Topic: How effective were the early tanks in combat?

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A Pictorial History Royal Tank Regiment; George Forty: Spellmount Ltd, 1988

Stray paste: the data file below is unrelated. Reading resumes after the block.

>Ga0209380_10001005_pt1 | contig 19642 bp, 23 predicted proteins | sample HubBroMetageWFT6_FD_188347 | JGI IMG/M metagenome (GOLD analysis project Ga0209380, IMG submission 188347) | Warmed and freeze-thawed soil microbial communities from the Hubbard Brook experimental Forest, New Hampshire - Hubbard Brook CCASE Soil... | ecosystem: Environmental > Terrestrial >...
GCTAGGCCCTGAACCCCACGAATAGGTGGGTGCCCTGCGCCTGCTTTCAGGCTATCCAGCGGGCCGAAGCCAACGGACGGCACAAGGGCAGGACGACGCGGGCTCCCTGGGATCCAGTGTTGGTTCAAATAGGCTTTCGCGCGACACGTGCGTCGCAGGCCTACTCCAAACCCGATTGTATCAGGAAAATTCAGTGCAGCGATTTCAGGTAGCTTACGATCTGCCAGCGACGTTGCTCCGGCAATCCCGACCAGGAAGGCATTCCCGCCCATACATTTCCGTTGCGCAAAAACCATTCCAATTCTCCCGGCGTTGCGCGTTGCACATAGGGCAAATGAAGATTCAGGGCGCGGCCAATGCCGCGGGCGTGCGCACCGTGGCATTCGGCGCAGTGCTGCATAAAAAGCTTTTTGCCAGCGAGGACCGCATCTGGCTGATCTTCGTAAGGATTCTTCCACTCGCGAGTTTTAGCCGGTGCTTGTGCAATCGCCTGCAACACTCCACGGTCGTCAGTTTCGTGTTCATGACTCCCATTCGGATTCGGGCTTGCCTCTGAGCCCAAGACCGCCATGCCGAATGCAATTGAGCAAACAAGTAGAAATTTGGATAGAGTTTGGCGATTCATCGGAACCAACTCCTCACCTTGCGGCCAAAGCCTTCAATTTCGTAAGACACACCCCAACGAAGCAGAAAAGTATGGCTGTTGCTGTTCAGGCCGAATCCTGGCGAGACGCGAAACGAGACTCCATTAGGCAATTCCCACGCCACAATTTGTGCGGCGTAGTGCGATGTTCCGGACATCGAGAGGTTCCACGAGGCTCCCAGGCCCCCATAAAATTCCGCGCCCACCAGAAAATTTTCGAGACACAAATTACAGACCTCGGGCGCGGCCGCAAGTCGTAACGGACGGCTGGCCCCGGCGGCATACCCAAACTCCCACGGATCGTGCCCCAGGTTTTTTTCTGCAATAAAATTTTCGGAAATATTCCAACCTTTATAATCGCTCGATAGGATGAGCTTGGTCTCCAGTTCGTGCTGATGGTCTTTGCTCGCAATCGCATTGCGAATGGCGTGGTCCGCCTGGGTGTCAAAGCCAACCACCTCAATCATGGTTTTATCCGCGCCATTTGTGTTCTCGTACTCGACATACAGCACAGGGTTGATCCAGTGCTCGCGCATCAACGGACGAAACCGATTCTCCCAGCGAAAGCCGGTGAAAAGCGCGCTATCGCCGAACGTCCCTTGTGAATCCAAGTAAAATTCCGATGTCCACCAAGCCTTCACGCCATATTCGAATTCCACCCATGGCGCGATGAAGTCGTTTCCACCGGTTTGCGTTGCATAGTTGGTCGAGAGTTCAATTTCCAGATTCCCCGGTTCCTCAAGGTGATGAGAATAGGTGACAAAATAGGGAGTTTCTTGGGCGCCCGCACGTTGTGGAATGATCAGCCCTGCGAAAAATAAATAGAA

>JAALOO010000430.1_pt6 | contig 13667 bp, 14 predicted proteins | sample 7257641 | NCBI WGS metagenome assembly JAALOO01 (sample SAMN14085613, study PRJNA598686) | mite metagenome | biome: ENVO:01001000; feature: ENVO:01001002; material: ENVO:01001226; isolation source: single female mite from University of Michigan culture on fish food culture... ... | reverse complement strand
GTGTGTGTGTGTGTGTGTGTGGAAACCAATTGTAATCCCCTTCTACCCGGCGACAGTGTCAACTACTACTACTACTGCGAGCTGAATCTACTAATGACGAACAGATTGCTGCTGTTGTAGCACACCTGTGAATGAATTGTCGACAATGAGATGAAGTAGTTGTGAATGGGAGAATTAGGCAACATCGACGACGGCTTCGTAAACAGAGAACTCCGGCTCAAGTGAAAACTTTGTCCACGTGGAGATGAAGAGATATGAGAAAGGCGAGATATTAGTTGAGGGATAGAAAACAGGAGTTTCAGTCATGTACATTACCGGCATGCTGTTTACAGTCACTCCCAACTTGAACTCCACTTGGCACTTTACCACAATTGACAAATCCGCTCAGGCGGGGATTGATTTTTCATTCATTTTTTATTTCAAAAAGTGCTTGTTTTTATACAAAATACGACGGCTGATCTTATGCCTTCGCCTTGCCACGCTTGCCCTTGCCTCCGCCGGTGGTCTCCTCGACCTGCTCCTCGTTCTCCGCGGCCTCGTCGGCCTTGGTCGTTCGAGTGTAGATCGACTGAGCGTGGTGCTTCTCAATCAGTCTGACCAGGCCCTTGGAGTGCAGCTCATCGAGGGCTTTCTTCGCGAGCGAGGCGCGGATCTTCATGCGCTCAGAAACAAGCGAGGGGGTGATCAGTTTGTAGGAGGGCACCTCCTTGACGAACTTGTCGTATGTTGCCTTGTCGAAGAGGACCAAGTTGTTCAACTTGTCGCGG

The first tanks were known as the Mark I and were designated as male or female depending on their armament. The male weighed 30 tons, had a speed of 3 1/2 mph and was 26 ft long, 14 ft wide and 8 ft high. It was armed with two 6 pounder guns and four Hotchkiss machine guns. The female was armed with one Hotchkiss machine gun and four Vickers machine guns. "Arms and Uniforms" p126, Liliane & Fred Funken Wardlock Ltd London, 1974 Many traditional soldiers took a dislike to the tanks and when the war ended they expected the tanks to be abolished and they would go back to "proper soldiering". "Royal Tank Regiment" p73, George Forty Spellmount Ltd, 1988 The tanks were first put into action on the dawn of 15 September 1916 at the Somme. Their objective was to take an enemy trench that was heavily armed with machine guns. The force that attacked it consisted of 49 tanks and the infantry of three British Army Corps. Only 32 of the 49 reached the starting point, the others had broken down,bogged down or lost themselves in the dark. More tanks broke down and got stuck in shell holes and there were only 18 tanks left for the final assault. Perhaps the tanks most powerful weapon was it's large, monstrous appearance. The sight of the tanks caused the enemy to panic and their defences quickly fell apart. Their seemingly invincible appearance also boosted the British troops morale and when the media learned of their performance in battle the newspapers reported that Germany would be brought to it's knees in mere weeks giving people at home a morale boost as well "Arms and Uniforms" p128, Liliane & Fred Funken Wardlock Ltd, 1974

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